Description : Teen Movies: American Youth on Screen is a detailed look at the depiction of teens on film and its impact throughout film's history. Timothy Shary looks at the development of the teen movie -- the rebellion, the romance, the sex and the horror -- up to contemporary portrayals of ever-changing youth. Films studied include Rebel Without a Cause (1955), Splendor in the Grass (1961), Carrie (1976), The Breakfast Club (1985), and American Pie (1999).
Description : The I Want to Talk with My Teen series provides parents and youth leaders with clear and concise guidance, real-life hints and helps, and quick tips and checklists to equip them to communicate with their teens while connecting biblical principles to relevant topics.
Description : A fascinating account of the evolution of the "teen movie" analyzes more than one hundred films for and about teenagers, discusses the relationship between teen movies and the youth movement, and offers a comprehensive filmography of teen flicks. Original.
Description : Jon Bernstein, film critic for Spin magazine critiques his favorite teen movies from the golden age of the'80s. The Brat Pack and their contemporaries have grown up, but celluloid has them flickering forever, angst-ridden, haunted, guileless, cocky, stripped to their briefs, and all dressed up "pretty in pink." "[T]his is really a fan's, not a film student's, book, and as such, a lot of fun." - Booklist
Description : "This study identifies the makeover film as a specific genre with a history and conventions of its own. Groupings of films emerge: Cinderella films; teen transformations, like She's All That (1999) and Clueless (1995); films cut to fit the Pygmalion pattern, like Shampoo (1975) and Up Close and Personal (1996); and films that feature more mature, wiser heroines, like Alice Doesn't Live Here Anymore (1974) and My Big Fat Greek Wedding (2002). This study closely considers the handling and cultural implications of the makeovers. Most importantly, the authors explore why female viewers respond so enthusiastically to a genre that implies women need to be transformed."--BOOK JACKET.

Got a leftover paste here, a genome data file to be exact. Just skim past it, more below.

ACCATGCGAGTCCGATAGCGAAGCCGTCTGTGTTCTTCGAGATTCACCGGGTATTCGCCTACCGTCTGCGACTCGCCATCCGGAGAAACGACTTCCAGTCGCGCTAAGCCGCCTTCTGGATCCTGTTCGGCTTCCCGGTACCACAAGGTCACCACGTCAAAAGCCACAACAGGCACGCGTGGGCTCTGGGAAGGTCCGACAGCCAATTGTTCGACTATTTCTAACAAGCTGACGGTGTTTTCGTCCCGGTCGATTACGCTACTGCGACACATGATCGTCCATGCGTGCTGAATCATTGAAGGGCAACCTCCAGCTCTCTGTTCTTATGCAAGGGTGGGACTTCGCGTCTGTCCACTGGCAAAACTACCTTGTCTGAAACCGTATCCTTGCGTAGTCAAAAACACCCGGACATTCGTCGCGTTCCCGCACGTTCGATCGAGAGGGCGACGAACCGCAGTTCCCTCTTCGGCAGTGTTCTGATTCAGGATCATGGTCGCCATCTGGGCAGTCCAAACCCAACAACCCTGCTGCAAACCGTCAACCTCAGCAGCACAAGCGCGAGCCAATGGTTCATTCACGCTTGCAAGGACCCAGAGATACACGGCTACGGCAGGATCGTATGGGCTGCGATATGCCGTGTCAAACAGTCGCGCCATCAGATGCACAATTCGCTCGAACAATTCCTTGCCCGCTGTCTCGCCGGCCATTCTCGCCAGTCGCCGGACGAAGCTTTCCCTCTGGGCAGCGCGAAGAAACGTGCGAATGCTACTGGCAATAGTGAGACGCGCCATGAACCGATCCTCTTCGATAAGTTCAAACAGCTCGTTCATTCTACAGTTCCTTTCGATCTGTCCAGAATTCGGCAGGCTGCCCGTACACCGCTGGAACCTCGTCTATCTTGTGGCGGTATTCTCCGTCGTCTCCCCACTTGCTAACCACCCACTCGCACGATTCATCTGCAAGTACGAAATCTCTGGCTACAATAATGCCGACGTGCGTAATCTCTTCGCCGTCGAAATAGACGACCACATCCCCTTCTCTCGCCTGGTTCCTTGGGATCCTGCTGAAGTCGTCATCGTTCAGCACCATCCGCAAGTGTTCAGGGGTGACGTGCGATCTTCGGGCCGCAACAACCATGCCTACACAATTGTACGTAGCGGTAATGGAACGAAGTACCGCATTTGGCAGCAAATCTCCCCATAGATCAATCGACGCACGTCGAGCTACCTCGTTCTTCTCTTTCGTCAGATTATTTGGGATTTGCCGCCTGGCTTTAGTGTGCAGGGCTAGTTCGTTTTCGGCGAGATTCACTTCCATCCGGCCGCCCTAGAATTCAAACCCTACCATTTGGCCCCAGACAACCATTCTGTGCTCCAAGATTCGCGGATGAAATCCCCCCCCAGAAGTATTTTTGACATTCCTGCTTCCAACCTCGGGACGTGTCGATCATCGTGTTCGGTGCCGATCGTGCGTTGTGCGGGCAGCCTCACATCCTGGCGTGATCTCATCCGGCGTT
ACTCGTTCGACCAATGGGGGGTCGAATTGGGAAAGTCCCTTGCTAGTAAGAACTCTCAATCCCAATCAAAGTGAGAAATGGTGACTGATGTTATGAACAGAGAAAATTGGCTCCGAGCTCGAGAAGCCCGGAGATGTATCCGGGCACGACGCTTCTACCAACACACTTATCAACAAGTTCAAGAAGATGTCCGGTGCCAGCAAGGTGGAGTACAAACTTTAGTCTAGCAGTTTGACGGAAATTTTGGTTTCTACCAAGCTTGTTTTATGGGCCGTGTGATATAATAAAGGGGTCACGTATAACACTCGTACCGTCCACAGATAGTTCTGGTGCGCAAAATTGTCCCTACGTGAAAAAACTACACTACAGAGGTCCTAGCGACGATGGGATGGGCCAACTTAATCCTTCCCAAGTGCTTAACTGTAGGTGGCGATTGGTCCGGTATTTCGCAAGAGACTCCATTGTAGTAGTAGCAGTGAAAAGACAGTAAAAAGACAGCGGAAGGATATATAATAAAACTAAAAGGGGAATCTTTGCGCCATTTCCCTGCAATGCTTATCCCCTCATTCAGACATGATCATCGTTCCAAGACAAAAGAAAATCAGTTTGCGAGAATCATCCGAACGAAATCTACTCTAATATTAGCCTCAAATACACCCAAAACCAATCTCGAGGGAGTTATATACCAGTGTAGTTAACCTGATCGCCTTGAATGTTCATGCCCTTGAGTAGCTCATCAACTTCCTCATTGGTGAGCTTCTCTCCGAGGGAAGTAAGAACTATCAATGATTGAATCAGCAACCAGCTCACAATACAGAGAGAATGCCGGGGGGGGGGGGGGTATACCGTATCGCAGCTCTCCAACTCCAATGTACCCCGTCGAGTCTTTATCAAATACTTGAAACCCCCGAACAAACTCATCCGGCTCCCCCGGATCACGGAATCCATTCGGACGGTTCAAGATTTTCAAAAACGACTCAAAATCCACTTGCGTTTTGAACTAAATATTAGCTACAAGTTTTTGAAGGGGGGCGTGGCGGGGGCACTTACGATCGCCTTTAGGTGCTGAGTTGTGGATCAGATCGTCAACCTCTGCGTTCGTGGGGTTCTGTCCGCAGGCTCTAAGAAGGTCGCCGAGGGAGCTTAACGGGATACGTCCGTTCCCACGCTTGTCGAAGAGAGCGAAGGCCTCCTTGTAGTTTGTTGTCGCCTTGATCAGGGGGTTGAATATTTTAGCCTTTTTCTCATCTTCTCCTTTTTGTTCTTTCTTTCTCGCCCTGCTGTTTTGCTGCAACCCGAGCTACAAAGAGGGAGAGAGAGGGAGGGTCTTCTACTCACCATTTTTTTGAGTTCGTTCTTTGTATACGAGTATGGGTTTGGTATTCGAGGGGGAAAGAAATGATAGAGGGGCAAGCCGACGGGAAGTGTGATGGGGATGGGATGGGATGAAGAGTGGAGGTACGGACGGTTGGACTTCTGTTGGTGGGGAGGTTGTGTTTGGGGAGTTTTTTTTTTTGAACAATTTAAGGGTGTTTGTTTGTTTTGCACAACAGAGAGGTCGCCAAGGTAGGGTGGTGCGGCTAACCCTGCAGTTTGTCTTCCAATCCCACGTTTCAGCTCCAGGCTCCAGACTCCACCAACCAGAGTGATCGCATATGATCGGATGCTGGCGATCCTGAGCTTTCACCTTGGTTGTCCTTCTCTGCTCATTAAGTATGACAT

Description : This book examines popular culture in Indonesia, the world’s most populous Muslim nation, and the third largest democracy. It provides a full account of the key trends since the collapse of the authoritarian Suharto regime (1998), a time of great change in Indonesian society more generally. It explains how one of the most significant results of the deepening industrialization in Southeast Asia since the 1980s has been the expansion of consumption and new forms of media, and that Indonesia is a prime example of this development. It goes on to show that although the Asian economic crisis in 1997 had immediate and negative impacts on incumbent governments, as well as the socioeconomic life for most people in the region, at the same time popular cultures have been dramatically reinvigorated as never before. It includes analysis of important themes, including political activism and citizenship, gender, class, age and ethnicity. Throughout, it shows how the multilayered and contradictory processes of identity formation in Indonesia are inextricably linked to popular culture. This is one of the first books on Indonesia's media and popular culture in English. It is a significant addition to the literature on Asian popular culture, and will be of interest to anyone who is interested in new developments in media and popular culture in Indonesia and Asia.